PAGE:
UConn – Yale: Anatomy of a Buzzer Beater 2.0

The Situation: UConn 44 – Yale 42, 3.5 seconds left.

The Players: Javier Duren (15 PTS, 1-8 3PT) inbounding for Yale guarded by Samuel. Boatright on Jack Montague (3 PTS, 1-4 3PT). SCJ on Makai Mason  (2 PTS, 0-2 3PT). Hamilton on Justin Sears (12 PTS, 4-11 FG), Nolan on Matt Townsend (8 PTS, 0-1 3PT). See below:

UConn Yale 1

The Play: Option #1 on the play was a lob for athletic forward Justin Sears who had outworked the Huskies all night. Presumably, off a back screen from #42 Townsend. However, with Nolan positioned as he was under the basket, that option was taken away. Option #2* ran #4 Montague and #11 Mason on a misdirection past #42 Townsend, undoubtedly aiming to exploit a weakness exposed in the Texas game (Figure A).  Boatright calls for the switch as Montague and Mason cut across the middle. SCJ, as you can see in Figure B, is clearly fixated on his man and late to respond to the switch leaving Montague wide open in the corner. Daniel Hamilton picks up on the misdirection but is screened by Mason and cannot recover in time.

UConn Yale 2

Figure A

Figure B

Figure B

*Option #2 also could have been #42 Townsend rolling to the rim off the back screen. On the switch he would have his defender behind him and a clear path to the rim.

The Result: With SCJ late to respond and Hamilton caught in a screen, Montague knocks down a three in the corner for the win. That floor panel needs to be removed.

UConn Yale 4

The Verdict: 

Kevin Ollie on the last play: “Boatright had Montague. He was pointing for the switch and Sam took a couple of steps in. Montague just came off and got open, then Sam was late to retreat. It was just a communication (breakdown) again, things that we went over in practice to stop. We’ve just got to do a better job reacting to late game situations, and switching. Boat called the switch, but we just didn’t react fast enough — kind of like in the Texas game.”

SCJ on the last play: “(Boatright) called a switch. I thought I saw a guy come through the middle. The guy went to the corner. It was my fault.”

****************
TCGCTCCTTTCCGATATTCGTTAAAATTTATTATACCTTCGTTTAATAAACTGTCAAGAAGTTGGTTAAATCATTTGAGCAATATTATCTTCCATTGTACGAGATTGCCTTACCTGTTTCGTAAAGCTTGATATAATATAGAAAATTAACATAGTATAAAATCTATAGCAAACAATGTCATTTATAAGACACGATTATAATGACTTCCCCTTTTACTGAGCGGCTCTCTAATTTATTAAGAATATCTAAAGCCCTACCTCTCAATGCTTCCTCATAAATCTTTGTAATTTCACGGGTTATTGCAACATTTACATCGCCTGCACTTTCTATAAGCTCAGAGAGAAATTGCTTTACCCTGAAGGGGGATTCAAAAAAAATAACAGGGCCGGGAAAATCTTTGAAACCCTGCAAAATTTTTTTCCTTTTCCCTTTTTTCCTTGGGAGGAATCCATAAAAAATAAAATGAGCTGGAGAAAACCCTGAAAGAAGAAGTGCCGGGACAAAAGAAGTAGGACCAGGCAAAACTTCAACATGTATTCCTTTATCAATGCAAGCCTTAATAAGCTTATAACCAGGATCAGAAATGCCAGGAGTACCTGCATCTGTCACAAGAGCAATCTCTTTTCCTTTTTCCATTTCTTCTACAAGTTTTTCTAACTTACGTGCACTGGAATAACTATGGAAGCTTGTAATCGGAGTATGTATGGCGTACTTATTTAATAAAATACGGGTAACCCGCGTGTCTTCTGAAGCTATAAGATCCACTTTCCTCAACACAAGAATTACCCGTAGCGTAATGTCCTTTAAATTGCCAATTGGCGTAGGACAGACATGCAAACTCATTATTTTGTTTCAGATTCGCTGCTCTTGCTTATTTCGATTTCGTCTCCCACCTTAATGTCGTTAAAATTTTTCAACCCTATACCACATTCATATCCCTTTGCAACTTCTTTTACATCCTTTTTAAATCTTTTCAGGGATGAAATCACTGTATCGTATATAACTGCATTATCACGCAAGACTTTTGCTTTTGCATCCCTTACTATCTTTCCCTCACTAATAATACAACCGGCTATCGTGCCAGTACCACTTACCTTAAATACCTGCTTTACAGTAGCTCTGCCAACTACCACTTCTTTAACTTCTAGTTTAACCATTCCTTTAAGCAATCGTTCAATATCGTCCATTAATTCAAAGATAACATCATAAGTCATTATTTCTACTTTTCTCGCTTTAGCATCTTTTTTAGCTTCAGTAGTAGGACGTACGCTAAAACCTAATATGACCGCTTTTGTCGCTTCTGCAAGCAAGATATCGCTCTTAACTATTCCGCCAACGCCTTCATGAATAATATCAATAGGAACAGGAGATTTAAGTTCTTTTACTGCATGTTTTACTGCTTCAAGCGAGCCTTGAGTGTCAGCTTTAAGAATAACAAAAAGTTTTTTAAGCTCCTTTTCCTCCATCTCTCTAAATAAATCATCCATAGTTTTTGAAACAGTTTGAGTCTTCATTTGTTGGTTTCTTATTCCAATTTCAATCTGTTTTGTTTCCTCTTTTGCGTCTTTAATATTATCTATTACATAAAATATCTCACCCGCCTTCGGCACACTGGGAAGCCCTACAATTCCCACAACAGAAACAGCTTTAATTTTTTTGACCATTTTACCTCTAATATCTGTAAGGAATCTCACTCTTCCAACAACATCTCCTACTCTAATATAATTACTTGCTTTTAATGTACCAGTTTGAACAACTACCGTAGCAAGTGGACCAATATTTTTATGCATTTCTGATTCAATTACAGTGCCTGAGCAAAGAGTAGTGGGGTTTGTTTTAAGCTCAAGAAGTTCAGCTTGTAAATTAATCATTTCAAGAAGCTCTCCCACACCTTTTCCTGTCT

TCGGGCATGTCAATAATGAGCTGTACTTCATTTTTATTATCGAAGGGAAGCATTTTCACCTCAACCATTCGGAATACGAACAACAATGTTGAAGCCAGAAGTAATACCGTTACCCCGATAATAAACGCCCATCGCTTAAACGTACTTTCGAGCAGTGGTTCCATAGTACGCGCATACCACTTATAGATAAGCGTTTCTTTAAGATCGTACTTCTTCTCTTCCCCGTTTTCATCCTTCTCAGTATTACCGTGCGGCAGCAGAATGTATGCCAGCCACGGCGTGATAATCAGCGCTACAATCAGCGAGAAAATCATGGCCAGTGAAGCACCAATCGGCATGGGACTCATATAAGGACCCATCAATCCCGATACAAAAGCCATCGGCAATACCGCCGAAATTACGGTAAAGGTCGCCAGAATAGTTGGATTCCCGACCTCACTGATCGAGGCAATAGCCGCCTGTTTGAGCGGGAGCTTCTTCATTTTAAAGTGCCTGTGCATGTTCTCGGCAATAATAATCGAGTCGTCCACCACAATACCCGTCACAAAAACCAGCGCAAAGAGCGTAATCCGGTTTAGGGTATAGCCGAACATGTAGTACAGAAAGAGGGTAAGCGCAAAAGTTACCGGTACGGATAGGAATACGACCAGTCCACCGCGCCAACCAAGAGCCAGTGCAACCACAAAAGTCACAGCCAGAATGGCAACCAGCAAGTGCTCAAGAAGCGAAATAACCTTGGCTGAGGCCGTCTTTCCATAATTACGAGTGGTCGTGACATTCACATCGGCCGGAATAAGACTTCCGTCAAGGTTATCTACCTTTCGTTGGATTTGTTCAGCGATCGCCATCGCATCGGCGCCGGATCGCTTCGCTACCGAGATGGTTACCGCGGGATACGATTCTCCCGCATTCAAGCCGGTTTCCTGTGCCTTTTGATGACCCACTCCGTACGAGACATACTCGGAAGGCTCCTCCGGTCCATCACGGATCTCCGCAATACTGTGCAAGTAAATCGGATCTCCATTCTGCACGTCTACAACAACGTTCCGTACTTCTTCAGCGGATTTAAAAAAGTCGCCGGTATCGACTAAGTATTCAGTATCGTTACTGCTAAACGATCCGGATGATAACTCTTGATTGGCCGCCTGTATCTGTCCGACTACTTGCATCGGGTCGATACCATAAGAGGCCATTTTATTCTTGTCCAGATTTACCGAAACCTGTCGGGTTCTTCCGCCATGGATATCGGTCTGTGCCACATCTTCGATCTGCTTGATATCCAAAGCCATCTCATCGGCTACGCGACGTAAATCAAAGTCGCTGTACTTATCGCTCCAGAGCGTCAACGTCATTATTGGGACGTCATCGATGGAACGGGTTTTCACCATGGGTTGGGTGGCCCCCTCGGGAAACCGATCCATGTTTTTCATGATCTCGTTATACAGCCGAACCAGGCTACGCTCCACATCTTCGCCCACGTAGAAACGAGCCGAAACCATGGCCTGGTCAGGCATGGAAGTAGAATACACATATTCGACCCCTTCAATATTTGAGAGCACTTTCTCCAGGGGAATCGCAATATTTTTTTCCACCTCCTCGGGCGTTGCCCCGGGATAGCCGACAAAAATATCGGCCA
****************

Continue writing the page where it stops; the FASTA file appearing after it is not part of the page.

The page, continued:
The final play was a result of terrible execution. Maybe Kevin Ollie was outcoached this game but to say he was outcoached on the final play is ridiculous. There is no doubt in my mind defense -especially communication on switches- was a focal point at practice this past week. I would estimate each player received hundreds of reps in similar situations, primarily guards. Ryan Boatright read the play as it was unfolding and clearly indicated for the switch. Daniel Hamilton also recognized the play, but was caught by Yale’s timing. SCJ needs to pick up on the call and react. It is that simple. He is a 22 year old RS sophomore who grew up surrounded by basketball, he’s not inexperienced. He needs to react. If he can’t, he can’t be trusted to play late in the game. Terrible execution- no excuse.

Last thought:

Why not have Brimah guard the inbound? His 7’6 wingspan (reported) could have greatly disrupted the vision of the 6’4 Duren either creating a turnover or errant pass. If Duren were to receive an immediate pass back I am confident Brimah could still take away the three. Or, if Duren were to drive and score on Brimah I still like us at home in OT…

Thank you

“Two Final Fours, Champions in Maui, Winning the Big East Tournament and a National Championship: Few people witness in a lifetime what we were fortunate enough to experience in two years. Thank you UCONN Basketball for four of the most memorable years of my life.”